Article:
Lantern recently designed a new brand identity for 'The Common Stove' - a high-end neighborhood restaurant in Orillia, Canada. The identity will help the restaurant stand out and firmly secure its place as a leading restaurant in Ontario's Lake Country.
'The Common Stove' comes from the idea of a communal oven and was inspired by a community design project in Slovenia. Here a traditional U-shaped wood-burning stove, known as a kachelofen, was built in a forest clearing and used as a central meeting point to connect three otherwise remote villages. A place to cook, eat and come together.
This U shape inspired the chef's counter and booth design in the Orillia restaurant with cooking centered around a wood-fired grill; borrowing not only its fuel and its shape, but also inspiration from how the kachelofen's warmth & conviviality inspires community.
The menu takes its influence from the wood-fired grill and elemental cooking with an emphasis on quality and simplicity using natural ingredients locally sourced from the vast forests and lakes.
Forged in the Flames
Every element of the brand identity had to speak of the local natural environment particularly through the use of wood to power the fire. But it also had to fuse the idea of food uniting people and articulate the strong sense of community behind the brand.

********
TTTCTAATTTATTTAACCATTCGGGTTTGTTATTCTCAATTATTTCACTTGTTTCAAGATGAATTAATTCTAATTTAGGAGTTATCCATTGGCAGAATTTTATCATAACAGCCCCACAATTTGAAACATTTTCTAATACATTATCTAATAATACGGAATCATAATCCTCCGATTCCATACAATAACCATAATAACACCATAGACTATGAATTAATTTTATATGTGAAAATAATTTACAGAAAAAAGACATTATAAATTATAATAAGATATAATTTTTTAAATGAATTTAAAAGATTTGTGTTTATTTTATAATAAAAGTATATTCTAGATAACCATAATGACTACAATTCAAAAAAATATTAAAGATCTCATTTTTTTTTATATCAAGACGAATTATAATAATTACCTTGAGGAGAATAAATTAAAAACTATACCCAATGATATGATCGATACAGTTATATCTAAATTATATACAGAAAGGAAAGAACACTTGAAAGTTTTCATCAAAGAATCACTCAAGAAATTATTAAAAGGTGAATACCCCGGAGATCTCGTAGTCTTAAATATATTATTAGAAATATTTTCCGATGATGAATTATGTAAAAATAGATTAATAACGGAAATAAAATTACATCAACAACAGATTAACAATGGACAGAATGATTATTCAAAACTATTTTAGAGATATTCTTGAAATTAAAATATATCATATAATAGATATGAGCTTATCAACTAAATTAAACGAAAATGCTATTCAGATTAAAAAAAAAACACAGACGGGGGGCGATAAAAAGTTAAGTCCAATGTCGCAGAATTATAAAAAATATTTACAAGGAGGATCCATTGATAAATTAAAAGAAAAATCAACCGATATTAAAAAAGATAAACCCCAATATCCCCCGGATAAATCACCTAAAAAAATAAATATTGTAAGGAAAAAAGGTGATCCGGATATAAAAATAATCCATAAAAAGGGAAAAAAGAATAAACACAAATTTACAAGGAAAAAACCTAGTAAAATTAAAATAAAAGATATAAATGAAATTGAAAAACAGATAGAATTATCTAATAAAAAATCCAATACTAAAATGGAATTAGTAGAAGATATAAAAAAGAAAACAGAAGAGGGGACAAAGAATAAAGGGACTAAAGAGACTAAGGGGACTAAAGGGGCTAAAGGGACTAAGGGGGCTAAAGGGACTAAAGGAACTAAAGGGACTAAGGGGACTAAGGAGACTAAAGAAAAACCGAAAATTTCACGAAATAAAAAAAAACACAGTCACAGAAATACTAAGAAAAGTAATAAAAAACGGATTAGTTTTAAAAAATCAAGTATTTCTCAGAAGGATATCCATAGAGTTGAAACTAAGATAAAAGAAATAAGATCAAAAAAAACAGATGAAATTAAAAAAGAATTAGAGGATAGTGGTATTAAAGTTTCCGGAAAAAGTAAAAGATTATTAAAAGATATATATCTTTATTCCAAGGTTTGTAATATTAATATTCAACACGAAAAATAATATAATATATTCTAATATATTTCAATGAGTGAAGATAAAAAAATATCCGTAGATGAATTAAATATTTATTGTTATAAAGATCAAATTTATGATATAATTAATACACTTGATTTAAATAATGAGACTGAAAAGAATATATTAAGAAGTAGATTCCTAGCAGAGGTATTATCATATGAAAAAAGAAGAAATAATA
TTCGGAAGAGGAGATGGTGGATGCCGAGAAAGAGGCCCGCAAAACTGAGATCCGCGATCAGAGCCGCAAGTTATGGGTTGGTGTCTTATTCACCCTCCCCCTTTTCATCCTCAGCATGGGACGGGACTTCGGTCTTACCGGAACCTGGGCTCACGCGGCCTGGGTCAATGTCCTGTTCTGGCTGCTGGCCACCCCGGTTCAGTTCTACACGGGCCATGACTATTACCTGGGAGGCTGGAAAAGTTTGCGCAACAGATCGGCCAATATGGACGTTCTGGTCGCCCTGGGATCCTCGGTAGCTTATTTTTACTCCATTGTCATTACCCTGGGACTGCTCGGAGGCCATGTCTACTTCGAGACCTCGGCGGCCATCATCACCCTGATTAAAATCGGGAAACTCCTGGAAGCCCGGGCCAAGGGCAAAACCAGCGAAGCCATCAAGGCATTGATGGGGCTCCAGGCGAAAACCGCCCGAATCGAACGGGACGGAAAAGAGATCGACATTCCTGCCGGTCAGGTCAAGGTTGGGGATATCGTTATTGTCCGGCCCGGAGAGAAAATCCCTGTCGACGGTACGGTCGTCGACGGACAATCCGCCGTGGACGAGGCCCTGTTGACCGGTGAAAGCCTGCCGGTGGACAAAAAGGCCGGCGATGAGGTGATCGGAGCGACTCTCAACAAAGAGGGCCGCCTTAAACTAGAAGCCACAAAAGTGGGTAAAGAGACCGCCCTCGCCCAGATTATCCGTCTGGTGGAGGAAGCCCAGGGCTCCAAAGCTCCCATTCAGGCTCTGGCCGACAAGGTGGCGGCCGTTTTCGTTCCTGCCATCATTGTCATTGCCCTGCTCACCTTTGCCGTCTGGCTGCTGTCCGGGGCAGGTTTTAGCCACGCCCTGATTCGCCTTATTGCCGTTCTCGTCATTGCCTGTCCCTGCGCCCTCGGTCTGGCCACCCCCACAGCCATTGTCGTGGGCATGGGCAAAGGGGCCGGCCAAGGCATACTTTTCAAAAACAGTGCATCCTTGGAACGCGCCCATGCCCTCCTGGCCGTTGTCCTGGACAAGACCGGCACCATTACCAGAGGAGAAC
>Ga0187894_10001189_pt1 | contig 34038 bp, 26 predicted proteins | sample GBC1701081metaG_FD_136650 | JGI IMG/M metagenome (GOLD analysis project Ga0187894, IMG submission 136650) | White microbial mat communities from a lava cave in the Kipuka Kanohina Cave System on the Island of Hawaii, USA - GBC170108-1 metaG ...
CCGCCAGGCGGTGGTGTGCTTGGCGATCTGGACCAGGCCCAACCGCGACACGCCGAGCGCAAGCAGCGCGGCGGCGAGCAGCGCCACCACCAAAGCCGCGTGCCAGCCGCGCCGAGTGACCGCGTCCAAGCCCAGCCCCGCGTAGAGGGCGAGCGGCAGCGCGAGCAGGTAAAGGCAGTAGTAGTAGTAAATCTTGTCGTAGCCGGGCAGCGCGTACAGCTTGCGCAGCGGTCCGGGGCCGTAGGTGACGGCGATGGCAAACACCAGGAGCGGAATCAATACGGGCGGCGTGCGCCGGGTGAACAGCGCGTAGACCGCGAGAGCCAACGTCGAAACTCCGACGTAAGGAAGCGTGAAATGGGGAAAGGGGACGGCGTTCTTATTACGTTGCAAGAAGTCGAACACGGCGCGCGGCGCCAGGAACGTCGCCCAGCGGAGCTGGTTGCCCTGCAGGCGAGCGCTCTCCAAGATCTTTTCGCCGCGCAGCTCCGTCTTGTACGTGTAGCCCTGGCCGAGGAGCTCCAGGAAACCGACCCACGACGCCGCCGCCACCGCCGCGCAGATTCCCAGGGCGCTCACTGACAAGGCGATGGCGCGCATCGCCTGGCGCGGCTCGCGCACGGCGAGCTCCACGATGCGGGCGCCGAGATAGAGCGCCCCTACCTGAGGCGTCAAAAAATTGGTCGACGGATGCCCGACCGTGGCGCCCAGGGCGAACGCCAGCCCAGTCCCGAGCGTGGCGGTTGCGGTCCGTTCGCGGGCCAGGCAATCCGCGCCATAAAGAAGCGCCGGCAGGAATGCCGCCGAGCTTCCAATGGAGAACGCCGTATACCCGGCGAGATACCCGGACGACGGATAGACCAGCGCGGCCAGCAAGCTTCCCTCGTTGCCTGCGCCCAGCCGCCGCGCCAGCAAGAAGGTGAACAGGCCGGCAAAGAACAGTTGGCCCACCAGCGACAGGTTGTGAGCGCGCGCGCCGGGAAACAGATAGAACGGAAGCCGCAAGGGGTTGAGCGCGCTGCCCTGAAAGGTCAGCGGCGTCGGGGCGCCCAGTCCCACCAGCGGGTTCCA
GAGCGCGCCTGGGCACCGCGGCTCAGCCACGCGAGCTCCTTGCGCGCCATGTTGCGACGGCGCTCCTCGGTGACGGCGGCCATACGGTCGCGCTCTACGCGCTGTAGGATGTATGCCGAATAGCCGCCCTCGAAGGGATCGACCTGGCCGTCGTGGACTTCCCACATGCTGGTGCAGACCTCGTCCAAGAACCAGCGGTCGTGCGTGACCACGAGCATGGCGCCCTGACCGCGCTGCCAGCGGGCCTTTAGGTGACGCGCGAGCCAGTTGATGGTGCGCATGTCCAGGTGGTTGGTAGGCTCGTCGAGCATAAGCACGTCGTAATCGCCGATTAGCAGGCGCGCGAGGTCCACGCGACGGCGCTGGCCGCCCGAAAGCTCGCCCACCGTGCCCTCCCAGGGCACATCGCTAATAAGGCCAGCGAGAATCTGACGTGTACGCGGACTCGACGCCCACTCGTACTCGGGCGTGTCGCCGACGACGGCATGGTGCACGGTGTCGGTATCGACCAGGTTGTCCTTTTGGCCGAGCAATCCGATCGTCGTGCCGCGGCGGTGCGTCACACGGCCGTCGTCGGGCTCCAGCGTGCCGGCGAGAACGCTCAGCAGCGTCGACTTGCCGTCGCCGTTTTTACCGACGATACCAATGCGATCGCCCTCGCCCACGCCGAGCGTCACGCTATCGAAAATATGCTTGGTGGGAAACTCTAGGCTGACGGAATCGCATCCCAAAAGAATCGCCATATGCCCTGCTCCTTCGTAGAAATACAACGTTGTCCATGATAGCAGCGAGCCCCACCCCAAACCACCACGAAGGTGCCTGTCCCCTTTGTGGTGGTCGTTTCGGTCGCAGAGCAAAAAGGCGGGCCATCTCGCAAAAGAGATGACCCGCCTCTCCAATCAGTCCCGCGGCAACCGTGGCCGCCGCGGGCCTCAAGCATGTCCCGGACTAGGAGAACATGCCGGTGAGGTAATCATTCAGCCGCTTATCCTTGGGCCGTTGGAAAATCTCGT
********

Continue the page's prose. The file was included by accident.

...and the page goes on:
Lantern worked with the U shape used for the booths and kitchen counter to create a flexible holding shape reflecting the traditional concept of the kachelofen stove. It inspired the typographic detail, as well as physical elements such as door handles and menu holders.
The color palette was influenced by the local environment emulating the natural tones of the forests, crystal clear lakes and simple high-quality ingredients.
Even the typography was locally sourced, making use of Canada-based Pangram Pangram's Gosha Sans. Inspired by eastern Europe and Russia, it subtly referencing the roots of The Common Stove while providing a Canadian connection. Headlines were customized to reflect the geometric details of the logo and the sans-serif details of Toronto's subway wayfinding. The use of geometric shapes was further developed in both print and environmental applications.
Research into local competitors identified an opportunity to stand out from the crowd through intelligent, warm and engaging messaging such as 'Fire, smoke and good folk' and 'Fuelling Orillia.' The system also includes symbols to capture the wilderness feel of the area, food gathering and local charm.
Photography: Rene Dawn